Cancer Screenings

Another thing to be aware of this month is that not all cancer screenings are necessary, especially among older adults, reports healthline.com. When you reach a certain age, screenings are no longer recommended. For example, you may not need colorectal screenings after age 75, cervical cancer screenings after age 65, and breast cancer screenings after age 74. Once you have aged out of the recommended timelines, screenings can pose a risk of over-diagnosis, which is when asymptomatic cancer that would have otherwise gone unnoticed and not caused a problem is diagnosed and treated unnecessarily leading to a reduced quality of life with little to no benefit. Researchers found that 73 percent of women were over screened for breast cancer, 45 percent were over screened for cervical cancer and 59 percent of men and 56 percent of women were over screened for colorectal cancer. Older adults should talk to their doctors about whether cancer screenings are right for them. You can read more here.

Of course, when it comes to diagnosing some cancers, such as lung and pancreatic cancer, the more screening the better and researchers are finding new ways to make diagnosis easier. A blood test for lung cancer was developed by Resolution Bioscience and will be offered by LabCorp, according to fiercebiotech.com. The test searches for non-small cell lung cancer and is being studied in an ongoing trial. Learn more about the blood test here.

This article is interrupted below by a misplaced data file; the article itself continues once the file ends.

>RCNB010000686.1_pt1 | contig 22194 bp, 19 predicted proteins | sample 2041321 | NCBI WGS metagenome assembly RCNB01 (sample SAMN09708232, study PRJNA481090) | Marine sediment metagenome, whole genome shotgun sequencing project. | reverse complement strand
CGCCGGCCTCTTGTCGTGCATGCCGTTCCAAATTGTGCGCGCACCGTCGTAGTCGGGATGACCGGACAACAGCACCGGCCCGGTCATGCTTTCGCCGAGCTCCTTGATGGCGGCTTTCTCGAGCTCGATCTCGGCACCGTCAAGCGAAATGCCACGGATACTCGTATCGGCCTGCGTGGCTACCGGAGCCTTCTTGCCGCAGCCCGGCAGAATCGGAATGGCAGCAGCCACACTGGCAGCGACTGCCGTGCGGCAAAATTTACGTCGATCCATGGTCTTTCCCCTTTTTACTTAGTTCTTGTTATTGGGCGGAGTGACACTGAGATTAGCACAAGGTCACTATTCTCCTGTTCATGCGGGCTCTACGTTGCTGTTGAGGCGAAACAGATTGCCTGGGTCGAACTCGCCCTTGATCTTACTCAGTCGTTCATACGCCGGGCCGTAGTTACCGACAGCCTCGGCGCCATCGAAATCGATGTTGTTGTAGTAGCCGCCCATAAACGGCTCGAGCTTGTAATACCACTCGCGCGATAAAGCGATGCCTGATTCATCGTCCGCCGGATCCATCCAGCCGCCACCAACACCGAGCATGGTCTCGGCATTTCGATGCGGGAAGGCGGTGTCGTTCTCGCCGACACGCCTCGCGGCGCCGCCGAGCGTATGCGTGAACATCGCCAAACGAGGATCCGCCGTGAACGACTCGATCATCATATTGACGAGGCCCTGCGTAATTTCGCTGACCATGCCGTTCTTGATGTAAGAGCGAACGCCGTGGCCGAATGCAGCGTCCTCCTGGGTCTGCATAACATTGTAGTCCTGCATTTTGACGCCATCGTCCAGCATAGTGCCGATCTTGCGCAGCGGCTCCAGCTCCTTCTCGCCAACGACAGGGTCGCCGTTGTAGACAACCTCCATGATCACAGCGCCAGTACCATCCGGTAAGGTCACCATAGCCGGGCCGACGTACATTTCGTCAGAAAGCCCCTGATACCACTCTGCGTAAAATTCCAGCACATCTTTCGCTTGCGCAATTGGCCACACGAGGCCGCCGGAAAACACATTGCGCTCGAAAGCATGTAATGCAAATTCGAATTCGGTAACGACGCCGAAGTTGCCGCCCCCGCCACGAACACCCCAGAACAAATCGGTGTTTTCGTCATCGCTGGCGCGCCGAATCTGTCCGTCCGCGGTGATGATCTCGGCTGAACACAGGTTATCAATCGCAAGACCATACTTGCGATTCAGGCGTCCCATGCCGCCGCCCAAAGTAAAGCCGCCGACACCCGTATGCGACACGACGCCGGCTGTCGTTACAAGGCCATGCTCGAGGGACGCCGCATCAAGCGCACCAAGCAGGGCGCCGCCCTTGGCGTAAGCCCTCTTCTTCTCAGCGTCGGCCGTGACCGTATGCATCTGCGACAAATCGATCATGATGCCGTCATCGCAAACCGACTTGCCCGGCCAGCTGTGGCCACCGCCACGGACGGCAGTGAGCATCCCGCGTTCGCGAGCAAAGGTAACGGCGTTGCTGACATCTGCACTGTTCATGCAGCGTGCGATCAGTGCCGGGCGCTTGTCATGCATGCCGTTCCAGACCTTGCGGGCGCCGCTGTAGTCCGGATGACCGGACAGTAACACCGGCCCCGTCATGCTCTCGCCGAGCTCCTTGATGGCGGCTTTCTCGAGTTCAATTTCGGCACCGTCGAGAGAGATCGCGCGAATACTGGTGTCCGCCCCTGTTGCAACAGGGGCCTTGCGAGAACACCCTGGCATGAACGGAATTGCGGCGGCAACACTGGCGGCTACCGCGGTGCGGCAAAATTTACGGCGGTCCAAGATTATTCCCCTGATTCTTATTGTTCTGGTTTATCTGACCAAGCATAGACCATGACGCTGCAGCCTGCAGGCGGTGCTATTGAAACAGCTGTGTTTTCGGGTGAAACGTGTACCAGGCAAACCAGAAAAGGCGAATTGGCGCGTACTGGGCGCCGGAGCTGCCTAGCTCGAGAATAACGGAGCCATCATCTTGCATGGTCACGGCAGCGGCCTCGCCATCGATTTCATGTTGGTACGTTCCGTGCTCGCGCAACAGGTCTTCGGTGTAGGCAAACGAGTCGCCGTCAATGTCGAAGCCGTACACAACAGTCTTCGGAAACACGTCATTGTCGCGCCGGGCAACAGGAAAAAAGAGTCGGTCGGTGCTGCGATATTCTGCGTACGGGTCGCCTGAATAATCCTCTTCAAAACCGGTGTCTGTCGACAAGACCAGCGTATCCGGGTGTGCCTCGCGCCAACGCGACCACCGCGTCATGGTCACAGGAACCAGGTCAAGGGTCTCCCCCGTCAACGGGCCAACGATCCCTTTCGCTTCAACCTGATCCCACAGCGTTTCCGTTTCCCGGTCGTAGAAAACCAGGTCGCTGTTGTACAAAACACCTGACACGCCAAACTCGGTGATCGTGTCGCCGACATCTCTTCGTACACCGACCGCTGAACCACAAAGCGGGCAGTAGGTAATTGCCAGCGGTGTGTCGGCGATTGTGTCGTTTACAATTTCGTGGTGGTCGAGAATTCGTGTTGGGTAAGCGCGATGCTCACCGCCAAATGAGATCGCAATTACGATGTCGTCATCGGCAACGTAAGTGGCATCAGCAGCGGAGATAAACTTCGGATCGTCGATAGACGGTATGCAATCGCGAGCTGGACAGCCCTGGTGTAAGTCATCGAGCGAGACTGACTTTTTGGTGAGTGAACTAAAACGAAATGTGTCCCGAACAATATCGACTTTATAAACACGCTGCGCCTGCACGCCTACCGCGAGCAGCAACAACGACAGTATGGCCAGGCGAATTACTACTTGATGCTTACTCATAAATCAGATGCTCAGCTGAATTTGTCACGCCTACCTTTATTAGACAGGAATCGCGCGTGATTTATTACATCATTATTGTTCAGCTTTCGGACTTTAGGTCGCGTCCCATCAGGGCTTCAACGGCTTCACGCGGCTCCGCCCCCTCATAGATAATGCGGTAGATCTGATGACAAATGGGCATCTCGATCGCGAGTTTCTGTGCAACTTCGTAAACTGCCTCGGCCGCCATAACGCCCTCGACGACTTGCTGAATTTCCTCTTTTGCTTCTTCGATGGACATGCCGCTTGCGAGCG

Cancer Testing and Treatment

Researchers are also using a blood test to check for pancreatic cancer and may have found a way to detect it early when it is treatable, reports technologynetworks.com. Using biological information found in the bloodstream researchers can determine whether the pancreas is healthy or shows signs of cancer. Because symptoms for pancreatic cancer don’t often appear until the disease has progressed it is often detected late and when treatment is less effective. Find more information about this new promising testing here.